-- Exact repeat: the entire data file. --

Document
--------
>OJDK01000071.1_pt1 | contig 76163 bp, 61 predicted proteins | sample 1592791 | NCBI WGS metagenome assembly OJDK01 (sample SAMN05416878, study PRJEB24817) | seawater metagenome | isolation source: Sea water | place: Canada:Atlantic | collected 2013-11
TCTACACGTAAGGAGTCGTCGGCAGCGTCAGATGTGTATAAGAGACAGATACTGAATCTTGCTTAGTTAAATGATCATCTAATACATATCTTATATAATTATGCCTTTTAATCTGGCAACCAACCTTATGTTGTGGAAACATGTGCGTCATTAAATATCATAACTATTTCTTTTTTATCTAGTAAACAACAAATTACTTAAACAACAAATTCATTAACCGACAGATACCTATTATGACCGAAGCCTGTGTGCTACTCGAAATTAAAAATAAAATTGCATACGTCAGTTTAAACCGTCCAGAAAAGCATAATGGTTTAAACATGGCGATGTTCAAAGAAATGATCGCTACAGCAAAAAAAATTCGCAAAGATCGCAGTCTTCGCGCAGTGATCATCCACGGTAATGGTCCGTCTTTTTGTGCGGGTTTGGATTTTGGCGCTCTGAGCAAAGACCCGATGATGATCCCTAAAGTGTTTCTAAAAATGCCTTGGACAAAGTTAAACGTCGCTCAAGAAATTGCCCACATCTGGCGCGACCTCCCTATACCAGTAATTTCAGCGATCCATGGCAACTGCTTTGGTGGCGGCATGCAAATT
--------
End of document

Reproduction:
>OJDK01000071.1_pt1 | contig 76163 bp, 61 predicted proteins | sample 1592791 | NCBI WGS metagenome assembly OJDK01 (sample SAMN05416878, study PRJEB24817) | seawater metagenome | isolation source: Sea water | place: Canada:Atlantic | collected 2013-11
TCTACACGTAAGGAGTCGTCGGCAGCGTCAGATGTGTATAAGAGACAGATACTGAATCTTGCTTAGTTAAATGATCATCTAATACATATCTTATATAATTATGCCTTTTAATCTGGCAACCAACCTTATGTTGTGGAAACATGTGCGTCATTAAATATCATAACTATTTCTTTTTTATCTAGTAAACAACAAATTACTTAAACAACAAATTCATTAACCGACAGATACCTATTATGACCGAAGCCTGTGTGCTACTCGAAATTAAAAATAAAATTGCATACGTCAGTTTAAACCGTCCAGAAAAGCATAATGGTTTAAACATGGCGATGTTCAAAGAAATGATCGCTACAGCAAAAAAAATTCGCAAAGATCGCAGTCTTCGCGCAGTGATCATCCACGGTAATGGTCCGTCTTTTTGTGCGGGTTTGGATTTTGGCGCTCTGAGCAAAGACCCGATGATGATCCCTAAAGTGTTTCTAAAAATGCCTTGGACAAAGTTAAACGTCGCTCAAGAAATTGCCCACATCTGGCGCGACCTCCCTATACCAGTAATTTCAGCGATCCATGGCAACTGCTTTGGTGGCGGCATGCAAATT